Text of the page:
When my plane took off for Munich I thought I was embarking on a research trip for my second book: Coping Skills OR How I ate my way through Europe and stayed in harmony with my body. My fully charged camera was at the ready and I was armed with notebooks to fill with travel anecdotes of my gastronomic pilgrimage to Germany, Austria, Italy, Spain, and France. I know. I have a great job. Naturally, I was deliriously happy.
What I did not expect was the realization that windows of opportunity are transient. Within hours of landing in Germany, Laurie (my perfect travel companion) and I sat at a 16-foot lion-footed antique table surrounded by nine nuns, eating schnitzel and goulash soup. Also served were creamy mashed potatoes so flavorful they elevated this mundane tuber to a sanctified place in my heart. Despite jet lag and the guttural sounds of German spoken all around, this moment scored full points for surrealism. My aunt, a nun, worked for 30 years as the “mother” to 17 disabled children in residence at this remarkable facility, anchored by the idyllic Offenstetten castle. Our visit with her was the first destination on our itinerary. This is not a trumped up castle in name only. It has a moat, drawbridge, and real puddle ducks paddling around its 17th century stone walls. Finished by Napoleon, with parquet-floors and gilded-ceilings, Offenstetten features a 2nd story dining room with fireplaces big enough to walk into without bending down. I imagined whole goats on a spit roasting away; a delicious daydream to be sure. It was in that room I broke bread for two days with my angelic aunt and her sisters.
We stood behind our appointed seats before each meal, while this small chorus of earth angels sang prayers of gratitude before pushing aside their habits to tuck into glorious food. While they chatted amiably and sipped room-temperature amber beer, we had sausage and ripe cheese piled on dark rye bread. It was spread with butter from an enormous 2-pound slab of deep yellow, molded with the impression of wildflowers. Of course the butter was decorated. Alternately, we piled soft poppy-seed rolls with smooth white quark, a sort of yogurt-cheese, topped with red currant jelly. Quark with jam tastes like cheesecake’s quirky great-aunt—the kind that looks a bit different but brings you presents. Soft-boiled eggs standing at attention in whimsical holders and rustic oat muesli with full-fat milk launched our morning. Germanized ravioli in a smooth tomato sauce (similar in texture to tomato soup) was amazingly good for lunch with a pickled cucumber and dill salad. Nothing could have shocked me more than the conspiratorial look on the face of one nun at the conclusion of the meal as she spilled into my arms a pile of chocolate-marshmallow candy bars for dessert. Not one, but a dozen! She giggled at my bewildered expression.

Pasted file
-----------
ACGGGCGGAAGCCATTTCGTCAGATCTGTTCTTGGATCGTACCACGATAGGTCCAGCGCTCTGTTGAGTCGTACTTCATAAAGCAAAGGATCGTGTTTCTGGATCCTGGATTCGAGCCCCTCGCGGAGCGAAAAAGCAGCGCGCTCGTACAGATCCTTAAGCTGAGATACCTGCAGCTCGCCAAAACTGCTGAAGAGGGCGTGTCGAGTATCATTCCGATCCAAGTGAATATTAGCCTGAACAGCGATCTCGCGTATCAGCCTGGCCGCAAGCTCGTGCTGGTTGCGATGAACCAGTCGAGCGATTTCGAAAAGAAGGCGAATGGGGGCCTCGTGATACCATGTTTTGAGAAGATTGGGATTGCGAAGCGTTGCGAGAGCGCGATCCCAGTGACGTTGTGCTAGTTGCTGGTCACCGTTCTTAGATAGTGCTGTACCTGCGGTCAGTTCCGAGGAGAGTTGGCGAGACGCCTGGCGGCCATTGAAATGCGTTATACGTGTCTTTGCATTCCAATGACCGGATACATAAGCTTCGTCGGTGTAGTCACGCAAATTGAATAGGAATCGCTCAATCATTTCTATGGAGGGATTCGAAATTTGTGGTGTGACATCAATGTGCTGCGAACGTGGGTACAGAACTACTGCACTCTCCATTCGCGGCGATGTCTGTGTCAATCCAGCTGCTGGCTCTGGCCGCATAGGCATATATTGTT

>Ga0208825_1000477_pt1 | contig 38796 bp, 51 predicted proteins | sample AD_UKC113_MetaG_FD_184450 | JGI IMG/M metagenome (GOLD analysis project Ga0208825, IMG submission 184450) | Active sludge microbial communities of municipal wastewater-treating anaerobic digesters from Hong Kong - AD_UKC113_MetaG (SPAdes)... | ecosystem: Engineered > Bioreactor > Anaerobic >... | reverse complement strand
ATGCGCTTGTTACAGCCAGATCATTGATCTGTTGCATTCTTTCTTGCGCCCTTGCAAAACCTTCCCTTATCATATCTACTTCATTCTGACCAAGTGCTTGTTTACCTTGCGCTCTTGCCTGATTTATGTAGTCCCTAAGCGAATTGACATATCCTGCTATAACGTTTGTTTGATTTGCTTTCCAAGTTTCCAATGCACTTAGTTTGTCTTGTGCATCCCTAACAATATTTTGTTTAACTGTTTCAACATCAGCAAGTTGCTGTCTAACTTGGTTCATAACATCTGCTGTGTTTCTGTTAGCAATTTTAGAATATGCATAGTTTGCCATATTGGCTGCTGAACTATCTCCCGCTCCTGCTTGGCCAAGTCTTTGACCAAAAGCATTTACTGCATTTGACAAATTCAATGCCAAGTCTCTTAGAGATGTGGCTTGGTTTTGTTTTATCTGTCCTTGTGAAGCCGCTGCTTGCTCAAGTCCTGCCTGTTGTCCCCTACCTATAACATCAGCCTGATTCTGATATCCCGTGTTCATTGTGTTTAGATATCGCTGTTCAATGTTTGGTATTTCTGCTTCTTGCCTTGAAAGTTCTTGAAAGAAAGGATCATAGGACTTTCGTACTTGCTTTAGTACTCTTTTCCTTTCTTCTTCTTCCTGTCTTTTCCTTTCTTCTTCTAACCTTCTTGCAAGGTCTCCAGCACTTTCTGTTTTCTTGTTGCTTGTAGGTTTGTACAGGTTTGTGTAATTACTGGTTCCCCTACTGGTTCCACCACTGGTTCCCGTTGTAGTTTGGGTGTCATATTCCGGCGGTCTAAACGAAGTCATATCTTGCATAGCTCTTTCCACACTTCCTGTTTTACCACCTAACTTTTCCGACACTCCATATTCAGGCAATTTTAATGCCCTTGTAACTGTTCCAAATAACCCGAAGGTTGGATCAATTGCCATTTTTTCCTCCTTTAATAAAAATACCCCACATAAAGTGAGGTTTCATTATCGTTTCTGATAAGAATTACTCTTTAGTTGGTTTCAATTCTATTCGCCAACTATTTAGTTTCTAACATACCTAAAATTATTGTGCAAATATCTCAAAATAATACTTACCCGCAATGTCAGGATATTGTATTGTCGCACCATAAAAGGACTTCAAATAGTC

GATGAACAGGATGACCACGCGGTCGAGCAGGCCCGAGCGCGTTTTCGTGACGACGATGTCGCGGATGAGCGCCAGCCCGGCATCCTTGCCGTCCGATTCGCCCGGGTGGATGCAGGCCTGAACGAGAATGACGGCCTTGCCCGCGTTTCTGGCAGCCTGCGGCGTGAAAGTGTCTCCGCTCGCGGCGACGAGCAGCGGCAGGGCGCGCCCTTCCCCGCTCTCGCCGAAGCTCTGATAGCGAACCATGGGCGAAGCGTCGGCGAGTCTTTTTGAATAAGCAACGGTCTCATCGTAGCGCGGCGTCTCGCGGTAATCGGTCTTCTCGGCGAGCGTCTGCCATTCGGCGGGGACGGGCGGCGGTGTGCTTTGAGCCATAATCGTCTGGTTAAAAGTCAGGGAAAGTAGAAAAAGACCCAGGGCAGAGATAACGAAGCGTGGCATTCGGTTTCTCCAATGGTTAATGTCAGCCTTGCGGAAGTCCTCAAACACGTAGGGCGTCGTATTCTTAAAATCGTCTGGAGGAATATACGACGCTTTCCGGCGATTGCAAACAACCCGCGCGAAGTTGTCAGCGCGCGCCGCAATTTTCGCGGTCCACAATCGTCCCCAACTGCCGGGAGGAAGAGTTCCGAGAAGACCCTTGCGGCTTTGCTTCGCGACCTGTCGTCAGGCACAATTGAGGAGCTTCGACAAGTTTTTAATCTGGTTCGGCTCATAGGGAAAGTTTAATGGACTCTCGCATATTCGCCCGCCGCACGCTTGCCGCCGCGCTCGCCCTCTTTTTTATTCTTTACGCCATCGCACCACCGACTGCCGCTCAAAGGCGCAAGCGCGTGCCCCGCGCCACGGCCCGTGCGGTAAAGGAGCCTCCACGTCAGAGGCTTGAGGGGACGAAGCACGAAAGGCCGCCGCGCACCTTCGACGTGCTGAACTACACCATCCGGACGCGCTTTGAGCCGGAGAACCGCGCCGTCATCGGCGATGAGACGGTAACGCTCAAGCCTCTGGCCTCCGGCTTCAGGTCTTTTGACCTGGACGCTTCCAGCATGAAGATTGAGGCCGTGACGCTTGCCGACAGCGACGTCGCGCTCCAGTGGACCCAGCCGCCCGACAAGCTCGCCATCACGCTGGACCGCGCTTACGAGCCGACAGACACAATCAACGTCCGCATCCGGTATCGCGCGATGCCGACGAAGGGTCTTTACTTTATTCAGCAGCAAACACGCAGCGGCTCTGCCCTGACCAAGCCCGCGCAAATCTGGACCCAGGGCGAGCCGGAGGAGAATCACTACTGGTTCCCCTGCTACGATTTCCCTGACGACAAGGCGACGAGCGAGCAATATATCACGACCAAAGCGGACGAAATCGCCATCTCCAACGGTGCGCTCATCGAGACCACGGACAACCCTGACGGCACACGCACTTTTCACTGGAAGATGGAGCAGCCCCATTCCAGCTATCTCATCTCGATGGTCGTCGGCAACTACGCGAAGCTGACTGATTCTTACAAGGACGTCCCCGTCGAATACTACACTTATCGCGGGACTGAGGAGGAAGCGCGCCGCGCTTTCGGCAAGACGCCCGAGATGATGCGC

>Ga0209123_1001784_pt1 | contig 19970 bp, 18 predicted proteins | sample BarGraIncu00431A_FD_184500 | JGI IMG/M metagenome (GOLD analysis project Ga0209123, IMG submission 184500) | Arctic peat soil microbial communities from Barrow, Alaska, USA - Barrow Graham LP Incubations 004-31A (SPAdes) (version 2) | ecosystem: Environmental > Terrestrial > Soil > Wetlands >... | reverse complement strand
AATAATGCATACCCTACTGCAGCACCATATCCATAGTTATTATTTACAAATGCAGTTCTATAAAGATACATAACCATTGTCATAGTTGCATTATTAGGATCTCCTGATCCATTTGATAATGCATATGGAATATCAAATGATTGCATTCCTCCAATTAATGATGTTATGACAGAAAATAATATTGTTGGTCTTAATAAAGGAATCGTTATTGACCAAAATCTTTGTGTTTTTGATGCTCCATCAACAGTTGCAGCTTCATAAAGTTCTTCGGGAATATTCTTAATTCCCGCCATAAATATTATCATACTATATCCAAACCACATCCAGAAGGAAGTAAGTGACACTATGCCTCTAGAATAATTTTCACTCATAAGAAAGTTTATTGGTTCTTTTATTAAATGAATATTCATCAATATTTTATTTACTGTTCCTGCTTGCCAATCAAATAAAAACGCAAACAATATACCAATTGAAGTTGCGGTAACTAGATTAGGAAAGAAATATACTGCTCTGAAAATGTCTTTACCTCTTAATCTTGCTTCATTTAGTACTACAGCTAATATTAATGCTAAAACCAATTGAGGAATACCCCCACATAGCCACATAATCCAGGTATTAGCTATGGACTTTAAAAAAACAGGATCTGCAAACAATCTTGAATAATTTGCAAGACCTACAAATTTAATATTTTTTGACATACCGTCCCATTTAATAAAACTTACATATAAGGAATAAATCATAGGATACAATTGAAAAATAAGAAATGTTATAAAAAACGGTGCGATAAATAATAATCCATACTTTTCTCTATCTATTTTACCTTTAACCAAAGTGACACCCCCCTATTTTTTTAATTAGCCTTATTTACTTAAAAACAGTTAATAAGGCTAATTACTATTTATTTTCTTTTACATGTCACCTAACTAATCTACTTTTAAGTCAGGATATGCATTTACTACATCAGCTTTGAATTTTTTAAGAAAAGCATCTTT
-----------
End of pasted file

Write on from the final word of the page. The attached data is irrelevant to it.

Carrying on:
After meals we walked arm-in-arm with my smiling aunt through the ambling paths of the postcard estate. With her swollen foot, she grew achy from walking and pushed her bicycle along as a sort of comical walker. I have loved this aunt all my life and she has doted on me from the time I was a little girl. As we spooned creamy egg-enriched leek and potato soup with spinach into our bowls at the final meal, I knew her time in this place was ending. This castle, her “children,” these nuns, they were all a time-capsule in our complicated world, and I wept as we drove away under the shade of hundred-year old linden trees. I did not know how, but I knew that would be my final visit to the Cabriniheim in Offenstetten, with Sister Ehrenshroud.
Three weeks later, my aunt had a heart attack. She survived and is now convalescing while she awaits re-assignment to a restful convent in Switzerland or Salzburg. Her well-earned retirement has finally come and my window has closed. But before it did I celebrated in that visit what is good and right and beautiful in my life. We must take the opportunities to share sweet moments with loved ones when they come, otherwise a chance to hug and laugh may be gone. Please enjoy this recipe taken directly from that final meal—in commemoration of those generous sisters and the spirit of service taught by their very lives.
Creamy Leek and Potato Soup with Spinach
By Tres Prier Hatch
The enrichment of egg in this soup adds body and color. This is a classic German technique. Make sure to puree well to achieve a smooth texture. Once milk is added be careful not to boil soup.
2 tablespoons olive oil
1 large leek, split down center and thoroughly rinsed
1 medium carrot, peeled
1 large shallot, peeled
2-3 medium potatoes, peeled
½ teaspoon dried thyme
½ teaspoon dried parsley
32-ounces (two pounds) chicken stock
1 egg, lightly beaten with a fork
3 cups milk, plus a bit extra for egg mixture
Salt and white pepper
3-ounces fresh baby spinach (two large handfuls), coarsely chopped
Finely dice leek, carrot, shallot, and potatoes. Heat olive oil in a large pot over medium heat. Sweat leek, carrot, and shallot in oil until translucent, about ten minutes. Add diced potato and herbs and continue to sauté for another five minutes, stirring occasionally. Add chicken stock and simmer until vegetables are soft. Insert long-necked hand blender into pot and puree until smooth. Alternately, puree in batches in a blender.
Whisk egg in a medium bowl with a few tablespoons milk. Drizzle hot soup with ladle into egg mixture, whisking constantly. Keep whisking more hot soup into egg mixture to bring it up to uniform temperature with soup mixture. Pour hot egg mixture back into soup and whisk well to incorporate. Correct seasoning with salt and white pepper to taste.
Heat milk to scalding in microwave and stir hot milk into soup. Add more milk if mixture is too thick. Turn heat to low and simmer without boiling, stirring frequently. Add fresh chopped spinach and stir just until wilted. Serve hot.
Tres Hatch is the author of: Miracle Pill 10 Truths to Healthy, Thin, & Sexy.